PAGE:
Well, I wouldn't exactly call myself a "fan". Believe me, my inner entrepreneur sobs openly every single time the wretched Zon God reaches into his pocket. But...

He's also not dumb enough to bite the hand that feeds, eh? XD

With that being said, I have zero plans to join the Select program. Yes, yes, everyone advises me to consider it and I know they're right. I know I'm being stubborn. It's just that my teeny tiny boss spirit simply refuses to give up complete control and I'm not gonna argue with him *rebellious smirk*

To answer your other question, I also listed with Kobo on June 8th and have sold... *drumrolls* ... a whopping 4 copies! With that being said, one was to Malaysia, which I've never had before, so hooray for tapping into new markets!!!

I've created an iBooks account as well, and set up my taxes and all that but just haven't gotten around to listing on there yet.

Smashwords is another place that many authors recommend and I don't have a good reason for not testing that route. Truth be told, I'm simply not fond of their interface. Just me, though. Hope that doesn't offend SW lovers!! Sorry!!!

I'm by no means endorsing for Amazon. That's only my personal experience. And keep my genre in mind too *pets romantic fiction affectionately*

Seriously, though, people are ALWAYS gonna "know what's best". The way I see it is...

Opinions are like bellybuttons. Everybody has one, ya know? Doesn't mean that it applies to you. Just look at JJ vs myself, for example. Entirely different experiences with the Zon, right? For either of us to give anyone here "absolute" advice would be doing more harm than good, I reckon.

Hmm. My only suggestion would be to adopt a mad scientist approach and try everything. Okay. End transmission.

Hugs,
Ann


message 16: by M.L. (last edited Jul 06, 2016 10:19AM) (new)

M.L. Amazon makes the most sense to me. I'd never heard of Smashwords until an indie author posted it as their book-buying site. Amazon is buyer and user friendly.


message 17: by Alex (last edited Jul 06, 2016 01:14PM) (new)

Alex (asato) M.L. wrote: "Amazon makes the most sense to me. I'd never heard of Smashwords until an indie author posted it as their book-buying site. Amazon is buyer and user friendly."

yes, amazon is the queen of ebook publishing and for good reason.

according to authorearnings.com, in q3 2015, amazon held 71% of the US ebook retail market.

to add some context here and get the lay of the land of self-publishing, we should understand the statistics and analysis of the following May 2016 report that crunched 1 million amazon titles:

http://authorearnings.com/report/may-...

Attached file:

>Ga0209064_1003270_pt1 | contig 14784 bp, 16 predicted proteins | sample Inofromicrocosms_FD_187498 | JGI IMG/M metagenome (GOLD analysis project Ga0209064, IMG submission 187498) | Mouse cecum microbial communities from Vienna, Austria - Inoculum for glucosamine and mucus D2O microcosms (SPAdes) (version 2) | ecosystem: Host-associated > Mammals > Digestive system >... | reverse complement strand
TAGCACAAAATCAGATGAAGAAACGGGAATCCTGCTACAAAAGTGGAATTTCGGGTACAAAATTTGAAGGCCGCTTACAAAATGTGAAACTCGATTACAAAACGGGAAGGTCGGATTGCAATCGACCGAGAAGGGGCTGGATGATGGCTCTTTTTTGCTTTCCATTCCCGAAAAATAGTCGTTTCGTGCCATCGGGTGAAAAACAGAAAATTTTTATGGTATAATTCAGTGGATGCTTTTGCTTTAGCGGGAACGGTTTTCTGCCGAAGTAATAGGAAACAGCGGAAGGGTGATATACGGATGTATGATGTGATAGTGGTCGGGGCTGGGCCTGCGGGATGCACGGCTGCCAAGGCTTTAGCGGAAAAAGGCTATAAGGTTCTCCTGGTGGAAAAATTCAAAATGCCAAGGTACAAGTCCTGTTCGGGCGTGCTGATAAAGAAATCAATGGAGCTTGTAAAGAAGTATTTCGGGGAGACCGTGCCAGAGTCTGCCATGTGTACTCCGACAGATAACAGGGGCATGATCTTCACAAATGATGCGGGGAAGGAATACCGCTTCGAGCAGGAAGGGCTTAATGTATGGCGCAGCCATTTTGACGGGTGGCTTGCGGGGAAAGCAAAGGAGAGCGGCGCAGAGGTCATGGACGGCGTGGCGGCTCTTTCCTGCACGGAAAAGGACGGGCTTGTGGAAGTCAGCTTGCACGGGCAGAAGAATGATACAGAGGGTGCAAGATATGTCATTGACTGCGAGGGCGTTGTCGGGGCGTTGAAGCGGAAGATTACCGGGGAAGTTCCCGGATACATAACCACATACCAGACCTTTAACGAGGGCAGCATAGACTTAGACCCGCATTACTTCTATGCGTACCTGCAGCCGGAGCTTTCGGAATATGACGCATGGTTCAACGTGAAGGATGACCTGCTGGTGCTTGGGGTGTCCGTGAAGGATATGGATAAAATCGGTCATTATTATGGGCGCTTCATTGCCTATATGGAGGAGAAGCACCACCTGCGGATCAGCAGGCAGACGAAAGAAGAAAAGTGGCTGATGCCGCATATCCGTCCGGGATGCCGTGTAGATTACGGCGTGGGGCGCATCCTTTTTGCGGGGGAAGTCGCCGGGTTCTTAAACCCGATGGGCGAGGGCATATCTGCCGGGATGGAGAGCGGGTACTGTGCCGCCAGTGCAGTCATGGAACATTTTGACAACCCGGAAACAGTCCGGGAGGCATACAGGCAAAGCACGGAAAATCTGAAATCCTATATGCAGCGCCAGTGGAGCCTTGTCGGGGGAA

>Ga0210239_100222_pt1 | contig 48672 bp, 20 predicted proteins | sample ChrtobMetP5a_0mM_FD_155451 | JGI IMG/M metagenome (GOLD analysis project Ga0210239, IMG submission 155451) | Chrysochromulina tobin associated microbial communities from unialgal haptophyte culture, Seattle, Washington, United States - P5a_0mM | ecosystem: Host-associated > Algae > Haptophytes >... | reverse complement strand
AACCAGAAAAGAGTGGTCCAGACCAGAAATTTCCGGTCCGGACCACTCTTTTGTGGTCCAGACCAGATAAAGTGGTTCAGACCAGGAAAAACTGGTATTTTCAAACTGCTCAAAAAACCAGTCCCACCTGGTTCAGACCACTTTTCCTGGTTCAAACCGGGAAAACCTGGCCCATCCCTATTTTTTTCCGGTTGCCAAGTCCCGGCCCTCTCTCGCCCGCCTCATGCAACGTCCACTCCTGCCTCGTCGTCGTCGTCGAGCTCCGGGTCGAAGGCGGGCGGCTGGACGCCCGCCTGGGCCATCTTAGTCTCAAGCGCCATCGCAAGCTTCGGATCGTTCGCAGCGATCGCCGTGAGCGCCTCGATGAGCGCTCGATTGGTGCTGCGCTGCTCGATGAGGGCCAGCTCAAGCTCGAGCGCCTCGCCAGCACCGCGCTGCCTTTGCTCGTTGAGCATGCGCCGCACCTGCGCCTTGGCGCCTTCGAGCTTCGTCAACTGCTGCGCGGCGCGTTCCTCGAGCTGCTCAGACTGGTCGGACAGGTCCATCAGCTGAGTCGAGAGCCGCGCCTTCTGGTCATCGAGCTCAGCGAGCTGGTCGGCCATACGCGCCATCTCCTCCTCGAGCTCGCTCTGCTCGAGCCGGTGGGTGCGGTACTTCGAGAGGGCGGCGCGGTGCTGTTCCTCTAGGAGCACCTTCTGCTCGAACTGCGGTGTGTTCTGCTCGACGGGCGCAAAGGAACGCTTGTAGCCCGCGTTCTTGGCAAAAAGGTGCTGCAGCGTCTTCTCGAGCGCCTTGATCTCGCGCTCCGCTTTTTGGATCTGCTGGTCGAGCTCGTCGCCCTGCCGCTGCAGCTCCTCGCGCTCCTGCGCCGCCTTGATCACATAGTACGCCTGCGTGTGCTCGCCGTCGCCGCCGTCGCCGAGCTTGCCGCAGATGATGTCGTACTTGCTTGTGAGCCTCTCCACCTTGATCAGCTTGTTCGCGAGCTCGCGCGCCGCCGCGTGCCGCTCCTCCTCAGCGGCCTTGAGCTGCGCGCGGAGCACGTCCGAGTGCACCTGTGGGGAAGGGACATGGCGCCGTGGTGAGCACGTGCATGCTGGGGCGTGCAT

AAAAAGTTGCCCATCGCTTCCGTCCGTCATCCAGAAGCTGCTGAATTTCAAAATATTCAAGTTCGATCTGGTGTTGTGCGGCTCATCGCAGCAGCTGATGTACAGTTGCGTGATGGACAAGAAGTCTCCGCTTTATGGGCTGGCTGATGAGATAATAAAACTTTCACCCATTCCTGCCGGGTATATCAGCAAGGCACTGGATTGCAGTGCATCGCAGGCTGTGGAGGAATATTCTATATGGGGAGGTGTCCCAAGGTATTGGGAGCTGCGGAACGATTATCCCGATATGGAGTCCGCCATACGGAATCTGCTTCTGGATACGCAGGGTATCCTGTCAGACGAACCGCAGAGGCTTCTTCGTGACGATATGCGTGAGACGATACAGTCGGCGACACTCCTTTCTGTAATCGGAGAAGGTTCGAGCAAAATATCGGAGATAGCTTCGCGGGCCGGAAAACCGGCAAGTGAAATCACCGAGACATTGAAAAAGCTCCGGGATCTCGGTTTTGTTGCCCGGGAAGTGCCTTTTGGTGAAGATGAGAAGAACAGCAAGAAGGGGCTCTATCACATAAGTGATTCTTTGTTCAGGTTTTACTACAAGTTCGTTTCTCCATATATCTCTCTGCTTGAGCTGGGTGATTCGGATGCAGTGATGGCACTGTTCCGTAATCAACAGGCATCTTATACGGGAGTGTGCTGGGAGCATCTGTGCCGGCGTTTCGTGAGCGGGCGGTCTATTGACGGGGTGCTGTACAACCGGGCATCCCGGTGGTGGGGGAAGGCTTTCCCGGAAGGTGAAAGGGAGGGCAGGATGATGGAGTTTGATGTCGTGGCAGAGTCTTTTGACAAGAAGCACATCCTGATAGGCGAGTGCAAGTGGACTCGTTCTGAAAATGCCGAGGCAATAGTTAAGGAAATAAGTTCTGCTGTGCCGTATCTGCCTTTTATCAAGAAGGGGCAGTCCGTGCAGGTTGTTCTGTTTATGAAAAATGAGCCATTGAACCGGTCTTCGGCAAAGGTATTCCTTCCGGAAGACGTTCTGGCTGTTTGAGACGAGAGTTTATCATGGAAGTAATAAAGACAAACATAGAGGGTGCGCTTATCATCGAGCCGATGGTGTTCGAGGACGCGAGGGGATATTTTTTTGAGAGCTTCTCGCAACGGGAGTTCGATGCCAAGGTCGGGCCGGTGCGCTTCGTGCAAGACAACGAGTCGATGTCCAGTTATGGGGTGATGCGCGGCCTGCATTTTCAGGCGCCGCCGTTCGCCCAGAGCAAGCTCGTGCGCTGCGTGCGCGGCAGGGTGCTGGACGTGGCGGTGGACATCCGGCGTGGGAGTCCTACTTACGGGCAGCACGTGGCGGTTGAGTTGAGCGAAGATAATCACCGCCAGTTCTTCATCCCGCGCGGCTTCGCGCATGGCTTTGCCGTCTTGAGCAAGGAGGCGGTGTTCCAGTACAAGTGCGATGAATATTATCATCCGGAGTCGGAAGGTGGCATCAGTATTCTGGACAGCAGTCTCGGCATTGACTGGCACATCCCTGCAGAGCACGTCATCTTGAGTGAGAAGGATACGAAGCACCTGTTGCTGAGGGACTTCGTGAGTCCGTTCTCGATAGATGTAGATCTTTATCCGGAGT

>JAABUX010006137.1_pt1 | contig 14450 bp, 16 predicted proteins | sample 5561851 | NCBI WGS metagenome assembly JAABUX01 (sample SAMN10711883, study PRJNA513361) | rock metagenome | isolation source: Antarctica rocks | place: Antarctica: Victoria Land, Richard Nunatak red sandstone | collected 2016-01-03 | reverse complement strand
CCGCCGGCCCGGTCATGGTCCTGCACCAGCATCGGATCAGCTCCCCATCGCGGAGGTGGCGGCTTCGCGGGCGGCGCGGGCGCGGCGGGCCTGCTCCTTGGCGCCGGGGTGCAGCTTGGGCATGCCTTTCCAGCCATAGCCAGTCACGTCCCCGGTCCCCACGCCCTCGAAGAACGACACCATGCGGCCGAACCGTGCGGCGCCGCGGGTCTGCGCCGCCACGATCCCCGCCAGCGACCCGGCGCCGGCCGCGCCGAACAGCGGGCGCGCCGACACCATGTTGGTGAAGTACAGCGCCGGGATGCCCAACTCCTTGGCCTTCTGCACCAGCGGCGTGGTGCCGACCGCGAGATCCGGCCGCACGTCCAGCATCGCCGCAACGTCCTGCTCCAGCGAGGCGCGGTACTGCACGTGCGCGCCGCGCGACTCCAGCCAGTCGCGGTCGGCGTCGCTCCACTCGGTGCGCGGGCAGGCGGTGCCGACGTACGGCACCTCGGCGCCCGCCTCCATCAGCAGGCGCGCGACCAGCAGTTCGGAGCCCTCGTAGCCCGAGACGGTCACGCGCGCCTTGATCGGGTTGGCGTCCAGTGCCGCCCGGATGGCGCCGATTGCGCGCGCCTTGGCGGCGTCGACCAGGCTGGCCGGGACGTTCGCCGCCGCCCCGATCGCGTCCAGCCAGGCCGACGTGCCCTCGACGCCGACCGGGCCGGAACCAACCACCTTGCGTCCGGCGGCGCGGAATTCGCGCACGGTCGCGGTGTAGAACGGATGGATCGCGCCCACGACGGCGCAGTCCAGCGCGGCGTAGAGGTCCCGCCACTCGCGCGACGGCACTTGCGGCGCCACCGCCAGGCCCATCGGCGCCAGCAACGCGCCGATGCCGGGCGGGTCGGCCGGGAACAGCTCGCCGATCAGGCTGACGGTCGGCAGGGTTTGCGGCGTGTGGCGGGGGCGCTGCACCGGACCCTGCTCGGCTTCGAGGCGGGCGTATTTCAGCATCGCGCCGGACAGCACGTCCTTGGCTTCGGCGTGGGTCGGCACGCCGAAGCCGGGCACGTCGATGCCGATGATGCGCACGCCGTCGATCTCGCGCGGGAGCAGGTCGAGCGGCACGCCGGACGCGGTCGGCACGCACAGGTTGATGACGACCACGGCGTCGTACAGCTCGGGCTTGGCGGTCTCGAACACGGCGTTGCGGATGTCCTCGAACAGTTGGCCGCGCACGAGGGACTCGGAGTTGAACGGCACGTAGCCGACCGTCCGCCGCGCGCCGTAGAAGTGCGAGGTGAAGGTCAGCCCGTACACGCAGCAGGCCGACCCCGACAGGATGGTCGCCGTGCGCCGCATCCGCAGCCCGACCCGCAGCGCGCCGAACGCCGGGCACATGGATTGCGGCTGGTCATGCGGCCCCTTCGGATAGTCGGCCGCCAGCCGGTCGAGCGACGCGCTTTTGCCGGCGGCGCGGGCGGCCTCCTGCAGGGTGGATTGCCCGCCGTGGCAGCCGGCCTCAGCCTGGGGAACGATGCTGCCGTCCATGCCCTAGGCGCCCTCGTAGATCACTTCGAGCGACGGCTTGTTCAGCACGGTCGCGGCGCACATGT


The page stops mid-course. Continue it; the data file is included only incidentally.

Ann wrote: "I'm by no means endorsing for Amazon. That's only my personal experience. And keep my genre in mind too *pets romantic fiction affectionately*"

that being said, in the beginning, what you're shooting for is to be the queen of a niche market. even though romance is a huge market, if you're using the same tropes in terms of plots, characters and world, then you're not going to move units nearly as fast.

Ann wrote: "With that being said, I have zero plans to join the Select program."

insofar as KU is concerned, the per page payout is $0.00496. here's an interesting article on the current KU funding state:

http://the-digital-reader.com/2016/05...

EDIT: also here: http://www.kboards.com/index.php/topi...


message 18: by Marie Silk (new)

Marie Silk | 1022 comments M.L. wrote: "Amazon makes the most sense to me. I'd never heard of Smashwords until an indie author posted it as their book-buying site. Amazon is buyer and user friendly."

I had never heard of smashwords until 3 months ago. Everyone I know (even my dad!) has an Amazon account. I would like to get my book to the smashwords crowd someday, because it is a valuable market for sure. But the benefits to my books on Kindle Select are so much that there is no way I could justify pulling them anytime soon.

However, I do have a series, which people appear to bingeread a lot over kindle unlimited. If I publish a standalone, I *might* try smashwords and kobo before I sign up with Select, just to see what happens :).


message 19: by Ian (new)

Ian Miller | 11456 comments Besides the Smashwords and the others they also act on (go to Smashwords and you can get onto Apple, Kobo, and some others automatically) there is also Google Play. For the ones I have spread out, I found Smashwords very easy to use, and quite friendly. Google is strangely efficient at paying, far better than any others, BUT it can be a bit of a nightmare getting through their "loading" procedure.

The difference between Amazon and the rest is that Amazon uses .mobi (or more precisely,a derivative of it) whereas the rest use .epub. so if you have readers that want to use that latter, you have to have an alternative to Amazon. For those that are spread, I have found most of my sales still come from Amazon, but I should add the caveat that I am not a "best seller" :-(


message 20: by Annie (new)

Annie Arcane (anniearcane) @Sir Ian: May I call you sir? I'm in a weird(er) mood today XD

I didn't even think of mobi vs epub. That's a great point!!

@Miss Marie: I am reeeally interested to see how you make out on Kobo (should you choose to list with them). I've barely done any sales there but it doesn't hurt to leave it listed, so... *shrugs*

Which features of Kindle Select are you really attached to? If you don't mind me asking ^_^


message 21: by Marie Silk (last edited Jul 06, 2016 09:16PM) (new)

Marie Silk | 1022 comments My books are doing well with Kindle Unlimited. The royalties are only about 1/3 of the royalties of books sold at regular price, but I like that it is opening up my work to that many more voracious readers :). I also like the promo days and countdown deals offered. It shows your sale price next to your regular price so that customers can see what a great deal they are getting :D.